An unnamed columnist writing for the National Rifle Association Institute for Legislative Action blog advised physicians and other healthcare providers to “stay in their lane” when it comes to advocating for gun control.
This appears to have been sparked by the position paper published in the October, 2018 Annals of Internal Medicine authored by the Health and Public Policy Committee of the American College of Physicians. The author of the blog post argues that the paper and subsequent position statement is flawed, claiming that there is “not enough evidence” to suggest that stricter gun laws would have any effect of the rates of gun violence in the United States.
The conclusion is that medical providers should keep to doing what they do best (practicing medicine) and leave the discussion of gun control to the “experts”, by which the author apparently means gun owners and the NRA.
This article would have likely been just another throw-away piece had it not caught the attention of thousands of medical providers on Twitter. Retweets carrying the hashtag #ThisIsMyLane went viral, relaying stories of gun-shot victims that physicians, nurses, EMS providers and others have had to treat. Some were accompanied by pictures of blood-stained trauma bays or operating room suites.
It seems like an odd move to criticize the very people who have to deal with the carnage of gun violence, and given the response, the NRA picked the wrong people to bully. There were more than 16,000 comments within just a few hours, mostly from healthcare providers denouncing the article and the accompanying tweet.
What is even more concerning is the bravado by which the author claims “there is no evidence” to suggest that more guns equal more gun violence. The NRA is an organization that has put up millions of dollars to silence the gun violence epidemic. The United States represents only 4.4 percent of the world population, yet possesses 42 percent of the worlds privately owned guns.
There is concrete data that demonstrates states with more guns have more gun-related homicides, suicides, and law enforcement deaths than states with fewer guns. Why this has had little impact on better gun laws is likely a result of the millions of dollars contributed to politicians who oppose any form of gun restrictions at all. But data is data, and there is increasing evidence that our gun laws need amending.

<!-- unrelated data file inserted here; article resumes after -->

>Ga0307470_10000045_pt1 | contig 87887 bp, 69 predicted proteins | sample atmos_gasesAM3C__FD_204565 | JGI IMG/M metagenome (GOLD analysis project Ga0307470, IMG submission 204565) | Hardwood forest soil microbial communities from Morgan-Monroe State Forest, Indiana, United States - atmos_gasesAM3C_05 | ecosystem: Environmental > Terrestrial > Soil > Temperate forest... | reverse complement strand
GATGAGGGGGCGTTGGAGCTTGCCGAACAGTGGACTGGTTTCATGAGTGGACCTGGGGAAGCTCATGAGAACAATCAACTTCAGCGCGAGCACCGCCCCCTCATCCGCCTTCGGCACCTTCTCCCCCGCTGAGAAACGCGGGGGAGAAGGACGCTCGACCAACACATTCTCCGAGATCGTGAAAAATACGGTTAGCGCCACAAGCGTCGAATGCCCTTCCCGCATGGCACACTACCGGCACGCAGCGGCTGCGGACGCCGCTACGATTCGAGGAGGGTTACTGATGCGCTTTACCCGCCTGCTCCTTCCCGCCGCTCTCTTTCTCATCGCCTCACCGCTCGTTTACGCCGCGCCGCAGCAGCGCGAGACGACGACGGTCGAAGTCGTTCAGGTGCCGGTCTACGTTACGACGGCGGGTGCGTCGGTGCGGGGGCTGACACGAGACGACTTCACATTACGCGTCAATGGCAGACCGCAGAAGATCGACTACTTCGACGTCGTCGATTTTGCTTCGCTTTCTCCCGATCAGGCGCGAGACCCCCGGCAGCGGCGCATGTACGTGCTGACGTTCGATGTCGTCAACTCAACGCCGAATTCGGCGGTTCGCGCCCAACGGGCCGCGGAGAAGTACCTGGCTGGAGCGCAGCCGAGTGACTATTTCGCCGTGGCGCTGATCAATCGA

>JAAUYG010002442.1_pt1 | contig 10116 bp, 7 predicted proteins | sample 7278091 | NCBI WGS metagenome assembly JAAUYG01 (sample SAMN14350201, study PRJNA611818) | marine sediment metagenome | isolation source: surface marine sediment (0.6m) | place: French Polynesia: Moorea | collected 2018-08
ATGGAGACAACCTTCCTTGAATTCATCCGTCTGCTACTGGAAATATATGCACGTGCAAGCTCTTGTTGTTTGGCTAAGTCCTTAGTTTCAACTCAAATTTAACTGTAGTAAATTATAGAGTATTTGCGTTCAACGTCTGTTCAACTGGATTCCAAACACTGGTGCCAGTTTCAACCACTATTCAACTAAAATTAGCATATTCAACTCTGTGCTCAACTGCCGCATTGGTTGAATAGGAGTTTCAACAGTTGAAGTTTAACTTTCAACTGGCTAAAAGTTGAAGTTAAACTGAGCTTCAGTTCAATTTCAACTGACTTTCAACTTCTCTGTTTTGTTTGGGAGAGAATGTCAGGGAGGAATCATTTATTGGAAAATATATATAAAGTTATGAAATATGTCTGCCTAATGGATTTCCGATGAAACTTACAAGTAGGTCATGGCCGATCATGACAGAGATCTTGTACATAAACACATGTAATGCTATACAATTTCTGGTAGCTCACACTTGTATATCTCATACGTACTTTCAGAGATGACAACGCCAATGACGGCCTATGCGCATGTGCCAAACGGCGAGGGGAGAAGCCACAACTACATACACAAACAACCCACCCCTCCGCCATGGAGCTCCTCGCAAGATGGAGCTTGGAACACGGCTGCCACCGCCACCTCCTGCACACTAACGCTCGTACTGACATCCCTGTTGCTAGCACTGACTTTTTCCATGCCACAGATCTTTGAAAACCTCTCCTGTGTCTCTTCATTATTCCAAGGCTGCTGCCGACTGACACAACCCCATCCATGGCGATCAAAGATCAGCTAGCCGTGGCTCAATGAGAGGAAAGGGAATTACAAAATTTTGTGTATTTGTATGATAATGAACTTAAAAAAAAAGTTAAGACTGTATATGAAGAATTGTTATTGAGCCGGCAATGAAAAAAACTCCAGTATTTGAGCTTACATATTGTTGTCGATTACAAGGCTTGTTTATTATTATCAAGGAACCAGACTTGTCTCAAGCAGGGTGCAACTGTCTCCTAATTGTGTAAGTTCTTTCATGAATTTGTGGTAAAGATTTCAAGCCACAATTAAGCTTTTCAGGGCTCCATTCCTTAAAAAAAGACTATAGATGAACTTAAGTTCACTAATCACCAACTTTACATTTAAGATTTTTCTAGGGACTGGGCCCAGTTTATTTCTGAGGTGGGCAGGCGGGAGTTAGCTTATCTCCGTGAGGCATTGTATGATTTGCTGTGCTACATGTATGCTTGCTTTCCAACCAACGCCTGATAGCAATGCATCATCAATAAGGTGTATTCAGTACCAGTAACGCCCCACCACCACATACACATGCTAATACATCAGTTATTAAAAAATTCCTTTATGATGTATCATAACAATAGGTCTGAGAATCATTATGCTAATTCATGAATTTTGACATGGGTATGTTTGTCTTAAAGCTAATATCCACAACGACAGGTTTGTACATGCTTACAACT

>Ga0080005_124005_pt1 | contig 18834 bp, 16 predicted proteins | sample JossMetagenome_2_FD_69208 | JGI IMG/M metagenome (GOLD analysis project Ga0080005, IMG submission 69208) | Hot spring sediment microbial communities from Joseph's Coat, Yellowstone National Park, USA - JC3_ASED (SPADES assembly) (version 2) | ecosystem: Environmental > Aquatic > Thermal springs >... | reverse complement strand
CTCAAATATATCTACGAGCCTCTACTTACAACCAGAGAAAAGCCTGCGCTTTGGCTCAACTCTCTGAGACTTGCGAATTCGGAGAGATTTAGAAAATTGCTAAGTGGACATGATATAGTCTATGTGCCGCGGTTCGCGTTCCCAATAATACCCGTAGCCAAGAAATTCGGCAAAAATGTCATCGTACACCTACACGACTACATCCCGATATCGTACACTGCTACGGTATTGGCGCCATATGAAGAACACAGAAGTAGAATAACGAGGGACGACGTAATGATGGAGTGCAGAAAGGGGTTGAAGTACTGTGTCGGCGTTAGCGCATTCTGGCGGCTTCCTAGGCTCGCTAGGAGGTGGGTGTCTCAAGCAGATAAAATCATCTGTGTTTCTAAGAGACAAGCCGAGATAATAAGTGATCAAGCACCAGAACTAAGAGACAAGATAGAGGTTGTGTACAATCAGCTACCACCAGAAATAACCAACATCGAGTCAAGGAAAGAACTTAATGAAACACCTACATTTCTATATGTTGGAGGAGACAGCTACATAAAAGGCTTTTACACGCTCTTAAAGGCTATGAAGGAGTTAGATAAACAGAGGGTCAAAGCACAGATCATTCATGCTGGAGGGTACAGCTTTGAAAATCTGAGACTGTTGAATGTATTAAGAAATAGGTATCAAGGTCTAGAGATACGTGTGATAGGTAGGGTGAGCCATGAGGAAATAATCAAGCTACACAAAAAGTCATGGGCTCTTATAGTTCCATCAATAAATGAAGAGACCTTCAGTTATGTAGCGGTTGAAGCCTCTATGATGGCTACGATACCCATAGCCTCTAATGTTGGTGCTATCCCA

The article in question criticizes the stance of the American College of Physicians, stating that the answer lies in better enforcement of current gun laws rather than restrictions that might limit the number of guns on the streets. Yet in the wake of Stoneman Douglas, Umpqua, Sandy Hook, Virginia Tech, and Columbine, the heavy lobbying by the NRA has escalated and is higher than any previous year to date. At a time when gunmen have fired on our schools, in movie theaters and at concerts, the NRA has boosted their spending to ensure that individual citizens have access to assault weapons, automatic weapons and have limited waiting periods as well as limited restrictions to access. The message of the NRA that both rallies and scares its base is that “they are coming to get your guns.” As a result, they have successfully blocked legislation banning bump stocks, restricting gun sales to individuals on the terrorist watch list, and limiting the ability of law enforcement to trace guns used in violent crime. The NRA has supported legislation to eliminate no gun zones in schools as well as legislation that would allow for college students to carry concealed guns on campus. Does this sound like an organization that wants better enforcement of current gun laws?